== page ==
In a preceding article, I argued that a “city-as-an-artifact” approach to planning misses the organic nature of cities, and, when used in action, this approach could result in disappointing, if well-intended, outcomes. Similarly, biomorphic models for cities fail to construct a unified, actionable theory of planning.
The previous article pointed to the universal constancy of trip-to-work time as a clear example of a city’s self-organizing, adaptive nature, which produces robust outcomes without top-down intervention—a key identifier of an “organic whole.” We also alluded to the possibility of more examples of a city’s self-organizing, adoptive nature. This article will examine a second example—the robustness of a city’s road network composition.
Referring to the World Wide Web, University of Texas professor N. Salingaros writes: “None of this structure has been imposed — it has all grown incrementally. Here we have an excellent example of self-organization, the process by which forces manage to act in balance to grow a complex system into a stable working structure.”
Similarly, while individual roads are normally built to a plan, their collective assembly tends to grow piecemeal, often in unpredictable ways, and partly because of their time scale, often many decades long. The outcome of all these separate influences resembles a patchwork rather that a neatly woven fabric. Each new addition to the system not only becomes context for the subsequent one, but is also conditioned by factors that emerge in the long interim—new modes of transportation, for example (i.e., a process analogous to morphogenesis). Moreover, once built, road systems may undergo changes that alter their composition either through gradual transformation or drastic intervention, as in the case of 19th century Paris with the works of Baron Haussmann.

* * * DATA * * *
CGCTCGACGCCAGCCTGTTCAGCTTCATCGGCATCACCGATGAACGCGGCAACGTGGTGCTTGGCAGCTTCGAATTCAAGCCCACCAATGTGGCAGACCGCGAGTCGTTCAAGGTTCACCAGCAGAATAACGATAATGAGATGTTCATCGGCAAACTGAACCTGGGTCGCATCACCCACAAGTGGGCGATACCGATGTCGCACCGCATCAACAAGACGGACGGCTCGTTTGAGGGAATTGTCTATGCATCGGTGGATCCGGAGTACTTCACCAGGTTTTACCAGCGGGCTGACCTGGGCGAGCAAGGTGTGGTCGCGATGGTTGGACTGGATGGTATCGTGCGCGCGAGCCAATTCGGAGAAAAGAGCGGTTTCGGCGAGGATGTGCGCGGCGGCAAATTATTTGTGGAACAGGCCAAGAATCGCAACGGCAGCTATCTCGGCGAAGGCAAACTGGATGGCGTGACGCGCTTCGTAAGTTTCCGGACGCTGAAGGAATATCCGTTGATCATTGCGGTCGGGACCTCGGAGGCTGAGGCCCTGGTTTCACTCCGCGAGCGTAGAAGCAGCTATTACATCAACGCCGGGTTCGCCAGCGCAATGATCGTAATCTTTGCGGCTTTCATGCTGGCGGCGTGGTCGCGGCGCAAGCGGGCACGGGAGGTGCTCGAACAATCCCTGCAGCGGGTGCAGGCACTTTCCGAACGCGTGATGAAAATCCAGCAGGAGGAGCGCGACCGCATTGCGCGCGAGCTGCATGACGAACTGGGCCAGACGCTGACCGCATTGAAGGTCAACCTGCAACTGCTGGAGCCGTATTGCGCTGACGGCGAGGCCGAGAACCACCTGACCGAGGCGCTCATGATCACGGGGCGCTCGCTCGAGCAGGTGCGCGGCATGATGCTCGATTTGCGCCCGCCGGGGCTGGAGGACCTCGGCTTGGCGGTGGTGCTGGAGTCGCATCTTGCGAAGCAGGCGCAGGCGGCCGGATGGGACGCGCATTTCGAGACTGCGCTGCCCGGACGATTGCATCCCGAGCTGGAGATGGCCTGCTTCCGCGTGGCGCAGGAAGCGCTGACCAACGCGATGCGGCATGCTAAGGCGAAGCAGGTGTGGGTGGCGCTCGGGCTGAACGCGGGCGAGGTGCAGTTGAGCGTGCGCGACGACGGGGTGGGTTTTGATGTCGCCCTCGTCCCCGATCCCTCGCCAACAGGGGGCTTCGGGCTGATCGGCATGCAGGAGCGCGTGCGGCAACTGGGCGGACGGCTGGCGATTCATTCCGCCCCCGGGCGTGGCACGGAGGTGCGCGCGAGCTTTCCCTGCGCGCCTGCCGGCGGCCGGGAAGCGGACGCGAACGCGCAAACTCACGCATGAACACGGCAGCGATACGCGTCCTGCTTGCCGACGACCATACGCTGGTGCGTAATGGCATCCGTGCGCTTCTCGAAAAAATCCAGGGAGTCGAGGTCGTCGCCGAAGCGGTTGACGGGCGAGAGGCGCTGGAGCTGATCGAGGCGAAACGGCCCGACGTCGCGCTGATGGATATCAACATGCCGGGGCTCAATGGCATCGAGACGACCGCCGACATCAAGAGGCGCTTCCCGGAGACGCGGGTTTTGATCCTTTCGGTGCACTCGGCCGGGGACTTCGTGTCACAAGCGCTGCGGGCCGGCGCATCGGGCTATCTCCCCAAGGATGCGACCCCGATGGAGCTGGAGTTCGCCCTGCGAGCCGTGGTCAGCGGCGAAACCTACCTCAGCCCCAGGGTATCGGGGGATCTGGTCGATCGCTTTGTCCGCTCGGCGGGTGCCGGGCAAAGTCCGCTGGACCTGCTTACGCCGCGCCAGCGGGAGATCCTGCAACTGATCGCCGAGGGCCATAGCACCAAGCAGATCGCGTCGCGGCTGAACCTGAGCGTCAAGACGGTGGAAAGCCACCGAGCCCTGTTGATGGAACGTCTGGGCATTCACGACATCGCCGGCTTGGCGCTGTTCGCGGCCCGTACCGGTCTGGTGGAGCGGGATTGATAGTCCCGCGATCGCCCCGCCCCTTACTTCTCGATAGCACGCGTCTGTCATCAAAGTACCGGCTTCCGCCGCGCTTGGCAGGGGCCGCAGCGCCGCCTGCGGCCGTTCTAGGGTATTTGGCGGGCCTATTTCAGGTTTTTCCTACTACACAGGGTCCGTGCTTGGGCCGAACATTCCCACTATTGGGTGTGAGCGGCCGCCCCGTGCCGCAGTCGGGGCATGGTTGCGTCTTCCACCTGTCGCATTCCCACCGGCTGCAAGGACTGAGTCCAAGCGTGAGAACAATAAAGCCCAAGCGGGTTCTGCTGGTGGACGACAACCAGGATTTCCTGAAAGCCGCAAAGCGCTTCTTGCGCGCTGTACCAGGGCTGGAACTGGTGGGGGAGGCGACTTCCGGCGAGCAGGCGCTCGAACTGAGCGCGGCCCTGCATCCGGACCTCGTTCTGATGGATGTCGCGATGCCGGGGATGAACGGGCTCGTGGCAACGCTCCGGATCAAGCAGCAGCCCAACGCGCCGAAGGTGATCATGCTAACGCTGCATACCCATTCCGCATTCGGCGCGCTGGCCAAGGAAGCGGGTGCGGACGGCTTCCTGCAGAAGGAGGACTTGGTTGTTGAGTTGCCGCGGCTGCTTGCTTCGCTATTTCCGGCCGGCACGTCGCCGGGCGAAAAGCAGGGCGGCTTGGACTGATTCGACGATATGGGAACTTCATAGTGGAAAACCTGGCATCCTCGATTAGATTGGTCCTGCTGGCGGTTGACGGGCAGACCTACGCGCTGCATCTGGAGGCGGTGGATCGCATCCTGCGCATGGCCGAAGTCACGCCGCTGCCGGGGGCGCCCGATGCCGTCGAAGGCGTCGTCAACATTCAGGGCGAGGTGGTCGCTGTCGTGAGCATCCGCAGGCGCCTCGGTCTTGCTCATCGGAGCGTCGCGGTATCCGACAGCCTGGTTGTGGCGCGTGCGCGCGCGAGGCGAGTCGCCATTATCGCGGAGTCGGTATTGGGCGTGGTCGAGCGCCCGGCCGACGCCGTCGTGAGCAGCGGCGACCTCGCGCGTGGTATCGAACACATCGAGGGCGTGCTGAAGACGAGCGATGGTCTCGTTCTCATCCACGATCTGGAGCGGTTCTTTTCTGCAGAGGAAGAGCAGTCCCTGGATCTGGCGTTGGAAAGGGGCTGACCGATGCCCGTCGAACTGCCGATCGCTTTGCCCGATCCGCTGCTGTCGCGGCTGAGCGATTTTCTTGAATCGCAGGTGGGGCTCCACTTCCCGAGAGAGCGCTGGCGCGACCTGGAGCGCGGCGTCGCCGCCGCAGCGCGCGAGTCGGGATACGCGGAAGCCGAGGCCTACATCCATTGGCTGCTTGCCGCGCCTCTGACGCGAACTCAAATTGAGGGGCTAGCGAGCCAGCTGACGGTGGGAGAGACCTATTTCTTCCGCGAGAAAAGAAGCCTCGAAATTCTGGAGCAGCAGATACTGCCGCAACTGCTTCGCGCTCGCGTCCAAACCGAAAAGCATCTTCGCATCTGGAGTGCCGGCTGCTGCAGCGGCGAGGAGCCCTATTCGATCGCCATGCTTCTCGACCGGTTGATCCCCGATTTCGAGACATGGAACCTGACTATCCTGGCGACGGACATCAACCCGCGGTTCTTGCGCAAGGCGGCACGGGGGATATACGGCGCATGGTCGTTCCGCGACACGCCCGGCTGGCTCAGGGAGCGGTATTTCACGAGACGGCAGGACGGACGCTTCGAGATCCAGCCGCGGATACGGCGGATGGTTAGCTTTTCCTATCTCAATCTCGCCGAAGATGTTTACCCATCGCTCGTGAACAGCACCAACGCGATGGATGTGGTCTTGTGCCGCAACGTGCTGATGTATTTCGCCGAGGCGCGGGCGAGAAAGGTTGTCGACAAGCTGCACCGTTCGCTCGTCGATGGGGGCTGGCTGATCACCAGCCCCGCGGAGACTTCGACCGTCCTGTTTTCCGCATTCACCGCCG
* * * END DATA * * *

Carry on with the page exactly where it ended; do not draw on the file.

Given the sporadic, disjointed manner in which road networks are built, grow, and mutate, it might be expected that the outcome would be disorganized, even chaotic, as cities themselves frequently appear to be. Could there be hidden order in the apparent messiness?
What Data Show
Figure 1 answers the question of a robust working order. Though the network size of one group is a multiple of the other (341,861 vs 122,852 miles), the ratios of their parts are virtually identical (as shown by their percentages). These two groups contain cities that vary in age and geographic settings as well as to their populations, area, and densities. In spite of these differences, it seems that their road network systems maintain an invariable composition.